I’m happy to report that DRM’d songs from Rhapsody and Yahoo! coexist on H10. So far, I’ve been able to attach Rhapsody and the Yahoo! Music engine to my H10. I’ve also used Microsoft’s media player to copy songs from EMusic to the H10.

Now playing Destroy Everything You Touch by Ladytron.

Password XP upgrade

June 15th, 2005

I know daddy’s password! It’s asterisk, asterisk, asterisk, ….

I’ve been using Password XP as my password manager. I bought it because it is capable of working on multiple computer (in a shared database) and its backup option was fast & simple. At the time I bought it, I thought I might use the option to install on a flash disk but I’ve never felt the need.

It recently upgraded. It adds support for FireFox and hot keys to insert passwords. So far, so good.

Maxivista 2.0 upgrade

June 15th, 2005

I stopped using MaxiVista a few weeks after I bought it because I really wanted a virtual KVM, not virtual multi monitor. Since then, I’ve been using Synergy, a free virtual KVM program. It works fine for long periods of time, but occasionally stops working, for reasons that I haven’t cared to explore. I just stopped & restarted the servers or rebooted. Otherwise, it’s been great.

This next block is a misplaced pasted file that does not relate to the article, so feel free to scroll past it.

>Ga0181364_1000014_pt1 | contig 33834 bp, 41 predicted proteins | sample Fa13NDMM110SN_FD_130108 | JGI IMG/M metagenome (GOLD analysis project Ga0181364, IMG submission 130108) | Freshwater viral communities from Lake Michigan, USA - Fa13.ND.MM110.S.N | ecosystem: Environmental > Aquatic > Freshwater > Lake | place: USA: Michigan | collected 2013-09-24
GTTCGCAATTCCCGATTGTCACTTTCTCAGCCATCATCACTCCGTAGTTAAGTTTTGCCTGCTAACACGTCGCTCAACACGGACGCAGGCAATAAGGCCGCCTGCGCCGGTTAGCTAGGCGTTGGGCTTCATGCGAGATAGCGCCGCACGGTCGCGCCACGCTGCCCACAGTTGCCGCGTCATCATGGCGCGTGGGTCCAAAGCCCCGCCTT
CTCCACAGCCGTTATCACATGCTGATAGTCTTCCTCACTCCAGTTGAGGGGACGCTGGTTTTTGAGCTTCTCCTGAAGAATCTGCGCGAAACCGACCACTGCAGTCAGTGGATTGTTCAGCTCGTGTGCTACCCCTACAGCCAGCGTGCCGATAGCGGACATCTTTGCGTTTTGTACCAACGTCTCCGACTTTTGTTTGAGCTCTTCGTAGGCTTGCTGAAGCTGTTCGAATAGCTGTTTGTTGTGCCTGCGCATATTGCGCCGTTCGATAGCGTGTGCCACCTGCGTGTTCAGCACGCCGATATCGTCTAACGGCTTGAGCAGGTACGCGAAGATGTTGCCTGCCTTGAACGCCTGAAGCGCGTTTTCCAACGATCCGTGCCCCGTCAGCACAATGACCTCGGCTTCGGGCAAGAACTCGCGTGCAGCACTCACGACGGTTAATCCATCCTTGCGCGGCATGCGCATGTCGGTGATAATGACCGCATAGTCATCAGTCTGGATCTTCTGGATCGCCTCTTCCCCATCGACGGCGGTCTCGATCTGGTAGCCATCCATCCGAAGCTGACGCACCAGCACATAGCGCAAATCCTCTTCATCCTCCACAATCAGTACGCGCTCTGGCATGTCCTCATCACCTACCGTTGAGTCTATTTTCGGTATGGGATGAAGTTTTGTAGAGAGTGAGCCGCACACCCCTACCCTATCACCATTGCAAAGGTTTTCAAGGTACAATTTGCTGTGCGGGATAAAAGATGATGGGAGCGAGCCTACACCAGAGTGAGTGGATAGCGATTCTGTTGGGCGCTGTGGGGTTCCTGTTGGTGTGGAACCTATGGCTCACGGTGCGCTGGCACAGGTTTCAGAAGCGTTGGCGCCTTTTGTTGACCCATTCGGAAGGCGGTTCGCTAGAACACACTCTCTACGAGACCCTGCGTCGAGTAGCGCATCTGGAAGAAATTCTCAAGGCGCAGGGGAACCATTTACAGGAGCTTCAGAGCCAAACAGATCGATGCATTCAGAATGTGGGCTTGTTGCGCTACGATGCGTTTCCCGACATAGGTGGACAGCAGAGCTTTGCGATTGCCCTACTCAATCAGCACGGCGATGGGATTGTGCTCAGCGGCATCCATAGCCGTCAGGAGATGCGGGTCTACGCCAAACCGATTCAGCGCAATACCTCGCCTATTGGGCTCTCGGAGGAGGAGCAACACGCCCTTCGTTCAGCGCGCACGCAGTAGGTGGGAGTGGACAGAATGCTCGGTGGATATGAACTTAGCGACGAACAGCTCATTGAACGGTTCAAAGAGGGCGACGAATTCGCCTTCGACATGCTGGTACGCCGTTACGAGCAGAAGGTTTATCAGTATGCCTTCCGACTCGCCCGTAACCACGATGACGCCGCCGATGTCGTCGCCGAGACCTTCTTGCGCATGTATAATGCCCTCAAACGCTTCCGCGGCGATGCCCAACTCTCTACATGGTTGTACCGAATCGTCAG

MaxiVista 2.0 adds virtual KVM support, so I figured that I should buy at the upgrade price. I haven’t tried it yet, but I expect it’ll work fine. Then I’ll have the option to go KVM or multi-monitor.

What do you want the server to do?

April 13th, 2005

When you reboot Windows Server, you are prompted with a message box asking what you want Windows to do? I usually say Restart because I’m testing an install or whatever. You are also prompted to say why you want Windows to do whatever it is that you want Windows to do. I usually type sljfaljd; and move on.

You can disable this prompt:

Run GPEDIT.MSC to launch the Group Policy Object Editor.

Open Local Computer Policy | Computer Configuration | Administrative Templates | System.

Open “Display Shutdown Event Tracker” policy and set it to Disabled. Click OK.

You can choose to have software errors reported to Microsoft

January 11th, 2005

Tired of saying no when Windows asks to report crashes back to Microsoft?

Disable the feature under My Computer / Properties / System Properties / Advanced / Error Reporting.

Sharing and security model for local accounts

January 2nd, 2005

Be our guest!

I was using the great psservice tool from Sysinternals to execute some test scripts. It was getting ‘access denied’ when connecting to a local box running Windows XP. This behavior was unexpected because both boxes are in the same workgroup and the user accounts have matching names & passwords.

A little sleuthing turned up the problem. Apparently XP ships with heightened security so by default users are logged in over the network as guests.

It’s easy to switch. To change the default so that users get their own credentials when accessing XP over the network, switch the settings to what Microsoft calls Classic.

Start “Help and Support” on your system and search for “Network access: Sharing and security model for local accounts” to see how to make the change in Local Security Policies.